Balto. Co. constituent service fields complaints Staff has dealt with more than 3,000 gripes

April 01, 1996|By Larry Carson | Larry Carson,SUN STAFF

Six months into an effort to solve a nightmarish drainage problem near her home on the Maryland-Pennsylvania line, Frances Turner found someone who could get her help.

"You should call Winnie Carpenter," she was told by a friend, a chimney sweep who had just cleaned Ms. Carpenter's Monkton chimney. Ms. Carpenter, she heard, was going to work for the new county executive, C. A. Dutch Ruppersberger III, and maybe she could help.

The problem -- water draining into Maryland along Keeney Road from a new housing development across the state line -- isn't history yet, but should be resolved next winter, thanks in part to Ms. Carpenter's efforts as a specialist in constituent service.

"It just made our voices a little louder," Ms. Turner said, expressing thanks for help provided by the county.

Her sense of satisfaction is the cornerstone of constituent service -- the bread and butter of political officialdom.

The chore of fielding such complaints and getting the ball rolling to address them is the $27,500-a-year job of Ms. Carpenter, 43, a north county community activist, and Paula Houck, 44, a 16-year county employee from Reisterstown who worked in Mr. Ruppersberger's election campaign.

They are supervised by former Ruppersberger campaign manager Robert J. Barrett, who also helps them address their toughest problems. In 16 months, they've handled more than 3,000 complaints.

"We do the work of five men," Ms. Houck boasted -- referring to the five higher-paid men who handled constituent complaints as aides to Mr. Ruppersberger's predecessor, Roger B. Hayden.

Louis F. Waidner, one of the former Hayden aides, says he thinks there were more complaint calls during his tenure. He noted that Mr. Hayden encouraged them with monthly face-to-face meetings with constituents and the complaint cards he handed out at public meetings.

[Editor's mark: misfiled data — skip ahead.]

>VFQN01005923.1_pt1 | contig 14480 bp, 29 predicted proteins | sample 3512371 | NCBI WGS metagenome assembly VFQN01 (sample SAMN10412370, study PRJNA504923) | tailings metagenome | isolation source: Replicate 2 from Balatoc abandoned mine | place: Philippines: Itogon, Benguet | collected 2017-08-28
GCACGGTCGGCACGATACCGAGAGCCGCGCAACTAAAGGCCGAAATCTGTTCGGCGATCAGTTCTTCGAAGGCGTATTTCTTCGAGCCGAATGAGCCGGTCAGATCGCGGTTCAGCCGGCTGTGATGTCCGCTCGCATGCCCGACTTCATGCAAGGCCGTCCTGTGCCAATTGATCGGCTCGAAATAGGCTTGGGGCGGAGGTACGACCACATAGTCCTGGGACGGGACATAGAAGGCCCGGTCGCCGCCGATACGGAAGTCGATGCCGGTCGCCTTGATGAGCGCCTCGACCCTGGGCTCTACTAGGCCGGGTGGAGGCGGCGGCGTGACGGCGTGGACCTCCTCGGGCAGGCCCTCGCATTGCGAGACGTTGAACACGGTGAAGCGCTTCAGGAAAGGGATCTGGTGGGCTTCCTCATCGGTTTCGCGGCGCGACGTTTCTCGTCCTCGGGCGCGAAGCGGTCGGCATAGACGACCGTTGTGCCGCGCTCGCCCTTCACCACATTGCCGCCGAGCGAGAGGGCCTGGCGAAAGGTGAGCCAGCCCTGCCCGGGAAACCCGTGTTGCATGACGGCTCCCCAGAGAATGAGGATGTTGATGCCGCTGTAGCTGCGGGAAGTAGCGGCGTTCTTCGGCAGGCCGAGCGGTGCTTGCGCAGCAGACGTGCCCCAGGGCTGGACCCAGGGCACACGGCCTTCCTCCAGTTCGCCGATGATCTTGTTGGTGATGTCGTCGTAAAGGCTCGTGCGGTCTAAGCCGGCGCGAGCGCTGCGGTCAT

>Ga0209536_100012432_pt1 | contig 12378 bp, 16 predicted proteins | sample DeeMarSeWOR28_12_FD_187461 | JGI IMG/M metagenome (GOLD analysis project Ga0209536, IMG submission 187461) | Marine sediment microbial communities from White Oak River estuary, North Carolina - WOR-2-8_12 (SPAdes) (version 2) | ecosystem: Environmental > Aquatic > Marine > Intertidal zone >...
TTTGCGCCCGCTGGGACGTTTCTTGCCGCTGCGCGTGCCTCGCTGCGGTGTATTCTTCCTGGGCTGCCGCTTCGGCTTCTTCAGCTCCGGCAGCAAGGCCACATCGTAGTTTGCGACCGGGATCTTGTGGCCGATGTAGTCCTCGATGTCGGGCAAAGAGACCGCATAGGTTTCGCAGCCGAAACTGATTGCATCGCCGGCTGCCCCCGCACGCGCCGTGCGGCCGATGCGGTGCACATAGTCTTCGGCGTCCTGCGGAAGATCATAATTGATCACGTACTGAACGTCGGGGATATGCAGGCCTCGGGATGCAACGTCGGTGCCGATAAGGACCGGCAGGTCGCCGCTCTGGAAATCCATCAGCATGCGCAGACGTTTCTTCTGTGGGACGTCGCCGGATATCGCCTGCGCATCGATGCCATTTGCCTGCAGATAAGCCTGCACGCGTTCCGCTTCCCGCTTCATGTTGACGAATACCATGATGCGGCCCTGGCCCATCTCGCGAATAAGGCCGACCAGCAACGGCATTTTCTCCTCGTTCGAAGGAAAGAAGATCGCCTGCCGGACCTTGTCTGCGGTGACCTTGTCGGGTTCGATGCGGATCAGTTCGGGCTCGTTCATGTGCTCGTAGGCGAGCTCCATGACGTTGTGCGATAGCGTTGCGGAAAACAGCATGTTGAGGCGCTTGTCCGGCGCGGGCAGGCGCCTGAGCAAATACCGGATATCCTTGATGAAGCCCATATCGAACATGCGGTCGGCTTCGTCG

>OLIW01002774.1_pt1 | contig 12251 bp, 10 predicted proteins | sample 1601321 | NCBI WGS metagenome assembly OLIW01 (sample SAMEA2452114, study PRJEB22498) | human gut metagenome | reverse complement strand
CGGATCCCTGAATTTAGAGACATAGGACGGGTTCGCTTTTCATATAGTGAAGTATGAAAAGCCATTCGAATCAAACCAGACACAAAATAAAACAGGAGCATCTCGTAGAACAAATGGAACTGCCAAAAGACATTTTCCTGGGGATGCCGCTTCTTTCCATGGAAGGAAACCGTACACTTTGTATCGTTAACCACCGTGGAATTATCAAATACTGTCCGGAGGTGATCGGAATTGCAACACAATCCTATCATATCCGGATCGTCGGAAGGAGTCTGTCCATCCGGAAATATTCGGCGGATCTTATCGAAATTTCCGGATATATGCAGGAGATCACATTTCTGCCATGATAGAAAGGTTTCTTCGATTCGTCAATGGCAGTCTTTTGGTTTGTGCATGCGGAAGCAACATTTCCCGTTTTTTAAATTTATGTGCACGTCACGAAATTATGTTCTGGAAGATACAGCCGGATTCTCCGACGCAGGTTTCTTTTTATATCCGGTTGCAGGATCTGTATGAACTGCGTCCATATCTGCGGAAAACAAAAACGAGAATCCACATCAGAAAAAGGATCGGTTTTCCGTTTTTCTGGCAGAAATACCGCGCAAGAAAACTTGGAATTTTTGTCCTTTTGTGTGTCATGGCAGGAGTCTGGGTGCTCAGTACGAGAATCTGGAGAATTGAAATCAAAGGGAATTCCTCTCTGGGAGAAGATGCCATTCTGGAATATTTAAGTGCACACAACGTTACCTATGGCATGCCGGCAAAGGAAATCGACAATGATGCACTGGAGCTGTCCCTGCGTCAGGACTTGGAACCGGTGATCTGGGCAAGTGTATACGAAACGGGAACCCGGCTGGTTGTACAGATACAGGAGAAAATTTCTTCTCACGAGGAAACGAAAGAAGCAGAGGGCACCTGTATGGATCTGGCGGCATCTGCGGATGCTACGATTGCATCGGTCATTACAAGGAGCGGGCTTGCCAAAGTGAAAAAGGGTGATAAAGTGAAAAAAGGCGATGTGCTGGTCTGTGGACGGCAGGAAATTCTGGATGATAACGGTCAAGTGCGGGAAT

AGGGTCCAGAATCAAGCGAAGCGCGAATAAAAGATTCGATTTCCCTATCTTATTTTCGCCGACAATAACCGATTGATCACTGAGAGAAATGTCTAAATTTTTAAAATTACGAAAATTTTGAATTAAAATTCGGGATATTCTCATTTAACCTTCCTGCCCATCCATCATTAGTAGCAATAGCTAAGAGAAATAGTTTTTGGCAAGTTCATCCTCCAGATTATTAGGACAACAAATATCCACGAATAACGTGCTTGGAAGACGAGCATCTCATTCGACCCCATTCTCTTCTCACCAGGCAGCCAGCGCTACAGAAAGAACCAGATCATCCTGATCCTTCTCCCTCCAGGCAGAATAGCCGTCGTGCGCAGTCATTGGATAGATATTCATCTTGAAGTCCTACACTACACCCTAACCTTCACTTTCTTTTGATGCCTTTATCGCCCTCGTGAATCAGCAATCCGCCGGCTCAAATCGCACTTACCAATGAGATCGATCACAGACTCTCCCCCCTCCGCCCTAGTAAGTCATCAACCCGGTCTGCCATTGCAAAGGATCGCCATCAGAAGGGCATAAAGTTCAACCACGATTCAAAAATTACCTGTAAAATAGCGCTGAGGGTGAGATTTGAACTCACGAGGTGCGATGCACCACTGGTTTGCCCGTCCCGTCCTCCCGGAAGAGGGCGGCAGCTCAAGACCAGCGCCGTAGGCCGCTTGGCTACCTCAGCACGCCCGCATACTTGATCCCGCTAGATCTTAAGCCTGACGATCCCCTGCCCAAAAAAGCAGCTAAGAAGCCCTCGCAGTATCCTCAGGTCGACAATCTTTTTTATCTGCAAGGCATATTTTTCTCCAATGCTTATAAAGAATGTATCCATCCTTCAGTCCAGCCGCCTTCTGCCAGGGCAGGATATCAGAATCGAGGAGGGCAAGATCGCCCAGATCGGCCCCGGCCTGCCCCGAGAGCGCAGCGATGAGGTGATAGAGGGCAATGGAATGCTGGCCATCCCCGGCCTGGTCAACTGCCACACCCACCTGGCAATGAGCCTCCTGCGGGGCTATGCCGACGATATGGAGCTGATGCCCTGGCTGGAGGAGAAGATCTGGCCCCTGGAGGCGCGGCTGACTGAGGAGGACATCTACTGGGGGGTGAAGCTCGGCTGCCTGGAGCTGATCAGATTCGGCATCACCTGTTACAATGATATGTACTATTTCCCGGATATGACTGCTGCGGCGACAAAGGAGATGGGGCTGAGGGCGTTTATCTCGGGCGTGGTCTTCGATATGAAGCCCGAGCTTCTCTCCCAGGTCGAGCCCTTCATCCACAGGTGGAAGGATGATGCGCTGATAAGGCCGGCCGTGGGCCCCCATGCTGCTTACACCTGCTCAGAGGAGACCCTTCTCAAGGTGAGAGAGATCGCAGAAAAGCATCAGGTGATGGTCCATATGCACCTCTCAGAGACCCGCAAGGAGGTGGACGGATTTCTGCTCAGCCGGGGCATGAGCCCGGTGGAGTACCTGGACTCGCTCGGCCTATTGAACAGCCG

But unhappy countians don't confine their calls to the executive's office. Dozens of complaints go each week to the staff aides of the seven county councilmen, and to the county departments which actually do the work to solve most problems.

The executive's two-woman, computer-aided complaint system is the end product of the "less-is-more" syndrome of business and government in recent years.

In 1992, Mr. Hayden abolished the county's Citizens Assistance Unit, a four-person central complaint office created in 1975 which employed college students to take complaints at night. In 1991, they handled 6,636 complaints.

Most calls have not been as tough to resolve as the Keeney Road issue. Some are just funny.

Ms. Houck said one woman called to complain that her apartment house neighbors were deliberately flushing their toilets when she was in the shower, scalding her. She wanted the county executive to make them stop.

Most calls are routine complaints about dumped trash, missing traffic signs, junked cars, potholes, child support, missing welfare checks, snow removal in the winter and tall grass in the summer.

A few stick out in the women's minds -- like the elderly woman who called from her assisted-living home to politely inform them that she had inherited the Towson courthouse that houses the executive and council offices, and she wanted everyone out in 30 days.

"You listen to them," Ms. Houck said, adding that she called back and spoke to the woman's doctor. "You talk to them all the same."

Whatever the issue, the women say they return every phone call within 24 hours, and they work each call themselves, checking back with the caller and with department contacts they've developed to make sure that if anything can be done, it has been.

Pub Date: 4/01/96

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